Joe Hicks – PRESHOW RITUALS Joe Hicks – PRESHOW RITUALS
In this Preshow Rituals segment, the singer-songwriter, Joe Hicks, reveals what he does before taking the stage. Joe Hicks – PRESHOW RITUALS

In this Preshow Rituals segment, the singer-songwriter, Joe Hicks, reveals what he does before taking the stage. You can check out the rituals, after the break.

A lot of my pre-show rituals have been established after 15 years of gigging, experiencing what seems like everything that could possibly go wrong on a show (short of being struck by lightning), and putting systems in place to minimise those things happening again.

 

Touring around different venues, you never truly know what you’re going to get. Not only in terms of what could go wrong (or right) but also what equipment, monitoring, and crowd reaction you might receive. With all that in mind, these are my non-negotiables before a show:

 

Practice
There’s practicing how to play all the individual parts of each song, and then there’s practicing for a show. Both are equally important and I like to make sure that I’ve run through an upcoming set as close to gig conditions as possible – i.e. if it’s a full band electric show – make sure I’ve actually practiced running the set like that with the full rig. Otherwise, I could get to the venue and realise that my pedalboard has a fault, or that I’m not used to the sound switching I need to do mid-song.

 

Sleep / Hydration
I’m not the most naturally gifted singer. I’m certainly not like some artists I know that can smoke a pack of cigarettes, rock up shattered, drink a load of whisky, and then vocally nail a 2-hour set. On show days it’s imperative that I’ve consumed twice as much water as normal, had a good night’s sleep, and stayed away from spicy food before singing, otherwise, some of my higher key songs might start to miraculously disappear from the setlist…

 

Equipment
For the love of god, if you’re a new-to-gigging artist reading this who doesn’t have an equipment checklist on your phone, write one immediately. There’s nothing worse than driving for 3 hours to play in a town far from anyone you know and realising you forgot spare strings at 7pm when all the music shops are shut. Trust me, that will be the night you finally break a string in soundcheck. I have lists for all types of gigs and live setups and religiously check everything before I leave for a show. It’s amazing how often I still have to turn back.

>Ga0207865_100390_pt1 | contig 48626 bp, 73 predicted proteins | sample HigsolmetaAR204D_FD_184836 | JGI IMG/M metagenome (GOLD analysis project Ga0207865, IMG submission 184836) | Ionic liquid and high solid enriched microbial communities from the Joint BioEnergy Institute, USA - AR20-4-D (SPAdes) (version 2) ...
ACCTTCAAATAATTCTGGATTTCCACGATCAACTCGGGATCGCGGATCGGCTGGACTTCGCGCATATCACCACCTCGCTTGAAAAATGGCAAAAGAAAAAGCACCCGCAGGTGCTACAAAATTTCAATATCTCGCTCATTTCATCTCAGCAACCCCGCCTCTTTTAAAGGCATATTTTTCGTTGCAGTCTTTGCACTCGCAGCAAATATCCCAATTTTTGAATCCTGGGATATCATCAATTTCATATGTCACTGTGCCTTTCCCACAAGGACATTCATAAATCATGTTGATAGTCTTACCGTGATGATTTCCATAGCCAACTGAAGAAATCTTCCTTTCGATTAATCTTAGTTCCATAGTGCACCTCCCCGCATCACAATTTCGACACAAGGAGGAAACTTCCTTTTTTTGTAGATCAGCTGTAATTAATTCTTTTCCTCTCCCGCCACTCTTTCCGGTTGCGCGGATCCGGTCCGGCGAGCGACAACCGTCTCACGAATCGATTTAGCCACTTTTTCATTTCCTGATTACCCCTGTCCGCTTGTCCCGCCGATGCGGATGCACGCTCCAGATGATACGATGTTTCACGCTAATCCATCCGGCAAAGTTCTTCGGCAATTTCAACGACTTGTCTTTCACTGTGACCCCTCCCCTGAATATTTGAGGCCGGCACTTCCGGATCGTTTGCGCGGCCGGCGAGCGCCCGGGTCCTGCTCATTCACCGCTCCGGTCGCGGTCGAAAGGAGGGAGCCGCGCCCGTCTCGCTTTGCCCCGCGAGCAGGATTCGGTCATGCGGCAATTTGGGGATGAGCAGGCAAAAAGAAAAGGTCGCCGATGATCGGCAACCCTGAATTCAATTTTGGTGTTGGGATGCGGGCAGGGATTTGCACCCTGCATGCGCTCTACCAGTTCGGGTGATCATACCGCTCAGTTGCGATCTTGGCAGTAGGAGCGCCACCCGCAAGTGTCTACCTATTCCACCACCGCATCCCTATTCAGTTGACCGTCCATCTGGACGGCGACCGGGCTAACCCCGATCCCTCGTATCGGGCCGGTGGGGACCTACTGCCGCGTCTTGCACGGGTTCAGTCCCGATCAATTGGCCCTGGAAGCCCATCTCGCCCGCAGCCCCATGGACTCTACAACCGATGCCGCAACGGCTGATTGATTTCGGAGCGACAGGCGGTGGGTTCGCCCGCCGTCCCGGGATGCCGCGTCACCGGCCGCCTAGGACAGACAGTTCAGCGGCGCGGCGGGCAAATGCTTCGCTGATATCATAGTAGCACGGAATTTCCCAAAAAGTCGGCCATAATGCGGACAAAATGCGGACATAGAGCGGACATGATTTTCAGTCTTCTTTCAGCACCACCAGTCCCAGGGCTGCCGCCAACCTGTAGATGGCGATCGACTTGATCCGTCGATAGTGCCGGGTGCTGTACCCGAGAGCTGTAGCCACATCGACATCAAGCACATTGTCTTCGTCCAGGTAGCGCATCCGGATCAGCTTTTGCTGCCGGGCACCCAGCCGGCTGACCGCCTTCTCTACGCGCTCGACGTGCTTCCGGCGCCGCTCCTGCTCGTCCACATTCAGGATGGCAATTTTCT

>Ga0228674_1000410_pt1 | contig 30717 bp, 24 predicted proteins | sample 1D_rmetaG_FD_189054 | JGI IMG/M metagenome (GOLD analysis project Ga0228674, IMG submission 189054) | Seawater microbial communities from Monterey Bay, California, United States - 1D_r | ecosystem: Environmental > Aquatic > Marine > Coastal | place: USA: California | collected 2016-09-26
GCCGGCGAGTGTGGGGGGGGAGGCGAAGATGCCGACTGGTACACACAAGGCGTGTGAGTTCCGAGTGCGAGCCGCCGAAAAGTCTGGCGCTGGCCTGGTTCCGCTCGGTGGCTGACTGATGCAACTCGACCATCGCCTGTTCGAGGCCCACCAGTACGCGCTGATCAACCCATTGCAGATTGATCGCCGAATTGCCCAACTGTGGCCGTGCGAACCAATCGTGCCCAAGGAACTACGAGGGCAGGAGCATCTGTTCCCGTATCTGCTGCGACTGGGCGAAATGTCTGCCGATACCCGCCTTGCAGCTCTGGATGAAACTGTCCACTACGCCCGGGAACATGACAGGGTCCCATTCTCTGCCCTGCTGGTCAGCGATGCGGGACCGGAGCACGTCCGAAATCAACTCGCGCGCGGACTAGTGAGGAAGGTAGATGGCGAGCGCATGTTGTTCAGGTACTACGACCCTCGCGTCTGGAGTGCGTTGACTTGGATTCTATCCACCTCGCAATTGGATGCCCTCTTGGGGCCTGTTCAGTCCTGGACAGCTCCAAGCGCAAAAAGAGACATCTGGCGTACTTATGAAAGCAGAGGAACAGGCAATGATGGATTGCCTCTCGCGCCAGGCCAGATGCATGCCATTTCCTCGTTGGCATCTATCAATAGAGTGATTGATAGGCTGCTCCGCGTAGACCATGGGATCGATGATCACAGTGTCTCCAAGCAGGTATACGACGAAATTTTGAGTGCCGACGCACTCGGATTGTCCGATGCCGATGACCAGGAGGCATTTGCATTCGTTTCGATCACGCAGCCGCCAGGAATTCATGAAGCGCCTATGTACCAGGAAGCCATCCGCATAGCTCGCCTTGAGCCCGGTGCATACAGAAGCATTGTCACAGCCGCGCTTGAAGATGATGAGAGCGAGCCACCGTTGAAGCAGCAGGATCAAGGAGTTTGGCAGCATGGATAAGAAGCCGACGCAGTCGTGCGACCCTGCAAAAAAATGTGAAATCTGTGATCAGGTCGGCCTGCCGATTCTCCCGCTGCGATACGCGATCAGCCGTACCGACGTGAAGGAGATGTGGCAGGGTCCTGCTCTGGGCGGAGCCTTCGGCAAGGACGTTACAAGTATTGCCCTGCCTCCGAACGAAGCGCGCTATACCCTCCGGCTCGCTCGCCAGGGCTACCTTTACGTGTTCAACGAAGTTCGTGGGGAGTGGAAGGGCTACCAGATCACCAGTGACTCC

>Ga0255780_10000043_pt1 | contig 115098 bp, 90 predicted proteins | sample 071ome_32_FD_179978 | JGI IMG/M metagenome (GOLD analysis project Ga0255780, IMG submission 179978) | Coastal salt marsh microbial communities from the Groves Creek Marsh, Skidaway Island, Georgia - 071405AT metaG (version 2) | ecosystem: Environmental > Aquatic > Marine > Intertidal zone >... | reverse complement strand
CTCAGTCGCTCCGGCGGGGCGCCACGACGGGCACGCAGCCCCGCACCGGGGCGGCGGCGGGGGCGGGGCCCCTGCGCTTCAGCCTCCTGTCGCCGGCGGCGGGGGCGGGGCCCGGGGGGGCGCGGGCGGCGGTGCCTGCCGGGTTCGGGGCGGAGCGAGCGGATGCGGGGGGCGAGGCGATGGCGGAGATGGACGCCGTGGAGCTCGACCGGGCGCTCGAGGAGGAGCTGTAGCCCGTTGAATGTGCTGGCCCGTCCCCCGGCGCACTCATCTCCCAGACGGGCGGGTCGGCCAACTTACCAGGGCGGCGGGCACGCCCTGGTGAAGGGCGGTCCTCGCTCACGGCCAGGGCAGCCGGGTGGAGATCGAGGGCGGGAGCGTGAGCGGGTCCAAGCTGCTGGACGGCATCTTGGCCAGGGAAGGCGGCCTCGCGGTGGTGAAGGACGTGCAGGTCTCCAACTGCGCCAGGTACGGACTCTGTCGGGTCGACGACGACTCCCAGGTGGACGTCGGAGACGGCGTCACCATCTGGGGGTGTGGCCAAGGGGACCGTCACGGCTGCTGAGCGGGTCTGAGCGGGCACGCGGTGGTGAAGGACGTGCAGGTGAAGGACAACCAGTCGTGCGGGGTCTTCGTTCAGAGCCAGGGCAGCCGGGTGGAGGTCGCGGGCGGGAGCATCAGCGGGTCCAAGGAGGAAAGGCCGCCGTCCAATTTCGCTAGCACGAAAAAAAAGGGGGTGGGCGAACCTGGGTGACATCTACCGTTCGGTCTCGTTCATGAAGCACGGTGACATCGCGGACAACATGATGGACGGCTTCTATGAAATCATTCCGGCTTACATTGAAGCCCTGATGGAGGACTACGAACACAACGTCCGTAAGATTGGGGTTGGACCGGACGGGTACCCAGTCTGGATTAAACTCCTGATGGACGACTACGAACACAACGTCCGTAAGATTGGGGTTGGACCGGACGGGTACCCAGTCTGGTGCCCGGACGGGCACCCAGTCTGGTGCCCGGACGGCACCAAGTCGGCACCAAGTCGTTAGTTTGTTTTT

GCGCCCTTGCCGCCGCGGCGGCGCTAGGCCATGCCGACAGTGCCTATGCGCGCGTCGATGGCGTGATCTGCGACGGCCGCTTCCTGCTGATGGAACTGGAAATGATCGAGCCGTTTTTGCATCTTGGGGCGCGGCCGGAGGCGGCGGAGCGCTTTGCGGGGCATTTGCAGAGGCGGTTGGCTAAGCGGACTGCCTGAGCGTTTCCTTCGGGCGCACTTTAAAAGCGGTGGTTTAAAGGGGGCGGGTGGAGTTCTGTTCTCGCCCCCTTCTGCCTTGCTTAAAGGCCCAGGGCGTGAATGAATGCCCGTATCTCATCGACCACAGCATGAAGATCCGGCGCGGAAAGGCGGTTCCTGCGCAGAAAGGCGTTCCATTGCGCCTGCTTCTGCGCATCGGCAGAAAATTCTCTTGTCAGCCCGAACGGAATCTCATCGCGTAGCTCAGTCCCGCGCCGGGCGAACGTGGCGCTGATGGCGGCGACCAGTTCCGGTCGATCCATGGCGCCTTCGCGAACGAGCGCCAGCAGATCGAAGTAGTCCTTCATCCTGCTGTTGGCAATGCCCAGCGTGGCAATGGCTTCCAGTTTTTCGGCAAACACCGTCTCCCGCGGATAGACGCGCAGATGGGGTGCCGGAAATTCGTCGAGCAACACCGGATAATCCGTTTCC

Warmups
These drive my producer Sam Winfield up the wall as they are very twee and he’s heard them a thousand times in the studio. I use an Anne Peckham vocal exercise album that one of my Berklee teachers gave to me. I sing along to the first 6 tracks, so about 15 minutes of ooohs and aaahs and crazy lip trills. Normally I’ll steam my voice in the morning of a show day using a Dr Nelson’s inhaler that looks very much like a bong (or so I’ve been told), and then warm up in the car on the way to soundcheck. I used to do my vocal exercises in the 30 minutes prior to going on stage, but there is usually so much going on at that point and I found that having a gap between warmups and stage helps to let the vocal cords settle a bit.

 

Food
Everyone seems to have a different opinion on what you should or shouldn’t eat and drink prior to singing, and I think everyone reacts differently so you’ve got to find what works for you. I tend to just avoid eating too much before a show, or ideally have dinner once I’ve come off stage. The one thing I do actively avoid is spicy food, as it’s just a recipe for disaster on all fronts. I remember playing a Sofar Sounds show in the upstairs party room of a curry house on Leicester’s Golden Mile a few years ago. The night was split into two halves, with food served to artists and the crowd in the interval. Luckily I played in the first half, as the singer of a band in the second wolfed down a massive curry and then proceeded to go through a world of hell trying to sing through burps during their set.

 

Meeting local crew
Unless you’re lucky enough to tour an entire show crew of your own, one of the most important people you’ll meet at a gig is the in-house sound engineer. They have the power to make you sound as good or as bad as they want, and so I always try to speak to them as soon as possible on arrival. It’s amazing how many artists I’ve seen treat them as part of the furniture. On a gig, everyone working it – artists, sound engineers, techs, bar staff, etc. are all in it together. The old adage “Be nice to those you meet on the way up because you will meet them on the way down” comes to mind and is something I try to live by as much as possible.

 

On-stage drinks
It’s not very rock and roll – and also the cause of the only heckling I ever really receive – but I like to have a mug of hot water with a spoonful of Manuka honey, and then a separate bottle of room temperature water. Need to earn those post-stage beers with a solid onstage performance.

 

Ultimately, if I’ve done all the above I know I’ll be in the right frame of mind to have the best chance of a great show.

Keep up with him on Facebook, Instagram and Twitter.

Upcoming tour dates:
12/10/22 – The Grace, London
06/11/22 – The Hug & Pint, Glasgow
08/11/22 – The Hen & Chicken, Bristol
09/11/22 – The Castle Hotel, Manchester
26/11/22 – Arlington Arts, Newbury

Joshua Weidling Owner/Founder

I'm the owner & founder of Digital Tour Bus. I started the company in my dorm room during my freshman year of college. I have a degree in Marketing from the University of Illinois at Chicago. Outside of music and going to concerts, I'm a big fan of stand-up comedy, playing board games, trying the most amazing unhealthy food, and watching really mediocre comedy tv shows.